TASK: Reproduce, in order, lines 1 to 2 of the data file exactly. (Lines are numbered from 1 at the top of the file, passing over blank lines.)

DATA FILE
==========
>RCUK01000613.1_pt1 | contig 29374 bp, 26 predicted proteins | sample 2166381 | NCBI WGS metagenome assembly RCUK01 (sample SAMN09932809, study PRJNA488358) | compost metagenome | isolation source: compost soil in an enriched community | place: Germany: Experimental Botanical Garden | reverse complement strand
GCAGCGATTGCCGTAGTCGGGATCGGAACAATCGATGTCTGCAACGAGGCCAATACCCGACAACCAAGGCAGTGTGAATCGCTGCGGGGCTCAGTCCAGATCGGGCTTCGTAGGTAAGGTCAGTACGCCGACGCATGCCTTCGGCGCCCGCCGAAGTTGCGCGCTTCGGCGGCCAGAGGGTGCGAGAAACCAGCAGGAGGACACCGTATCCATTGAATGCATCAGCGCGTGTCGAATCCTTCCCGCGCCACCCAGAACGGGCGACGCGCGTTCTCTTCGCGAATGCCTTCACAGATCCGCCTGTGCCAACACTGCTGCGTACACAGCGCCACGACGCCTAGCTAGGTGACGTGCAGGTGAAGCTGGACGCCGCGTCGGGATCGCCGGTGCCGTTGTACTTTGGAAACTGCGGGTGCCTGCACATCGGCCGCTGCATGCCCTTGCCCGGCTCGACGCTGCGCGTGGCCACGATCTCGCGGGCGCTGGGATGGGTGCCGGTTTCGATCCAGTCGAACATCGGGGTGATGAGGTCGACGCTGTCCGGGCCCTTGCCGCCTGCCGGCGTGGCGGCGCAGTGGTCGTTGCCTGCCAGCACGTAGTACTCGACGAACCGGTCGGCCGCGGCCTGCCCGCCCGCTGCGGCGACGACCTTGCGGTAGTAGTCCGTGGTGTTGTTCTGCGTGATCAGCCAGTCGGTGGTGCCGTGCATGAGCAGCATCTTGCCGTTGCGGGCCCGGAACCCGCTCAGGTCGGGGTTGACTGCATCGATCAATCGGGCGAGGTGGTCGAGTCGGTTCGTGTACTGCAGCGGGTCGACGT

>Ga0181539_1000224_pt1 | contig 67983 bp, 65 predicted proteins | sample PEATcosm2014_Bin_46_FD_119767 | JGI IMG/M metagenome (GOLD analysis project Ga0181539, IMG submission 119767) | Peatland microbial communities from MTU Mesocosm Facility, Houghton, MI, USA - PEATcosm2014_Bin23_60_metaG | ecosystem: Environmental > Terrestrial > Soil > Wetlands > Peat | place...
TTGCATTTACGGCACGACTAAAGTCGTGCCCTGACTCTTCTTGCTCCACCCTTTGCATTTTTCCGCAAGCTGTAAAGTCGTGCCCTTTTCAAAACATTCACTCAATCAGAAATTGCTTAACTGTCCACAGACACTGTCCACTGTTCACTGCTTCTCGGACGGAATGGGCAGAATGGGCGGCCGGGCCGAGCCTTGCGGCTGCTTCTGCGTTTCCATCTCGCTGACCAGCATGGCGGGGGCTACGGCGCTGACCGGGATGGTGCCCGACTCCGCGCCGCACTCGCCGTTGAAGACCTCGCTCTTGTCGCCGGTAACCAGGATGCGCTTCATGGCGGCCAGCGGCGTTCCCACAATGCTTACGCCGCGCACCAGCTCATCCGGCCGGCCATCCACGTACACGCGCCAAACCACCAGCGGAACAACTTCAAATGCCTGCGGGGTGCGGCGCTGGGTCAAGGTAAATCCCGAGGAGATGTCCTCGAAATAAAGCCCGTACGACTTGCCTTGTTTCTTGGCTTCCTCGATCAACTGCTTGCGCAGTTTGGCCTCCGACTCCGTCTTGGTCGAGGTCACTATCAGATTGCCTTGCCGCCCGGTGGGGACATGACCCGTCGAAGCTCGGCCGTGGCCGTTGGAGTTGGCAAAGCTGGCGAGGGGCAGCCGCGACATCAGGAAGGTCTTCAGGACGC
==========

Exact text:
>RCUK01000613.1_pt1 | contig 29374 bp, 26 predicted proteins | sample 2166381 | NCBI WGS metagenome assembly RCUK01 (sample SAMN09932809, study PRJNA488358) | compost metagenome | isolation source: compost soil in an enriched community | place: Germany: Experimental Botanical Garden | reverse complement strand
GCAGCGATTGCCGTAGTCGGGATCGGAACAATCGATGTCTGCAACGAGGCCAATACCCGACAACCAAGGCAGTGTGAATCGCTGCGGGGCTCAGTCCAGATCGGGCTTCGTAGGTAAGGTCAGTACGCCGACGCATGCCTTCGGCGCCCGCCGAAGTTGCGCGCTTCGGCGGCCAGAGGGTGCGAGAAACCAGCAGGAGGACACCGTATCCATTGAATGCATCAGCGCGTGTCGAATCCTTCCCGCGCCACCCAGAACGGGCGACGCGCGTTCTCTTCGCGAATGCCTTCACAGATCCGCCTGTGCCAACACTGCTGCGTACACAGCGCCACGACGCCTAGCTAGGTGACGTGCAGGTGAAGCTGGACGCCGCGTCGGGATCGCCGGTGCCGTTGTACTTTGGAAACTGCGGGTGCCTGCACATCGGCCGCTGCATGCCCTTGCCCGGCTCGACGCTGCGCGTGGCCACGATCTCGCGGGCGCTGGGATGGGTGCCGGTTTCGATCCAGTCGAACATCGGGGTGATGAGGTCGACGCTGTCCGGGCCCTTGCCGCCTGCCGGCGTGGCGGCGCAGTGGTCGTTGCCTGCCAGCACGTAGTACTCGACGAACCGGTCGGCCGCGGCCTGCCCGCCCGCTGCGGCGACGACCTTGCGGTAGTAGTCCGTGGTGTTGTTCTGCGTGATCAGCCAGTCGGTGGTGCCGTGCATGAGCAGCATCTTGCCGTTGCGGGCCCGGAACCCGCTCAGGTCGGGGTTGACTGCATCGATCAATCGGGCGAGGTGGTCGAGTCGGTTCGTGTACTGCAGCGGGTCGACGT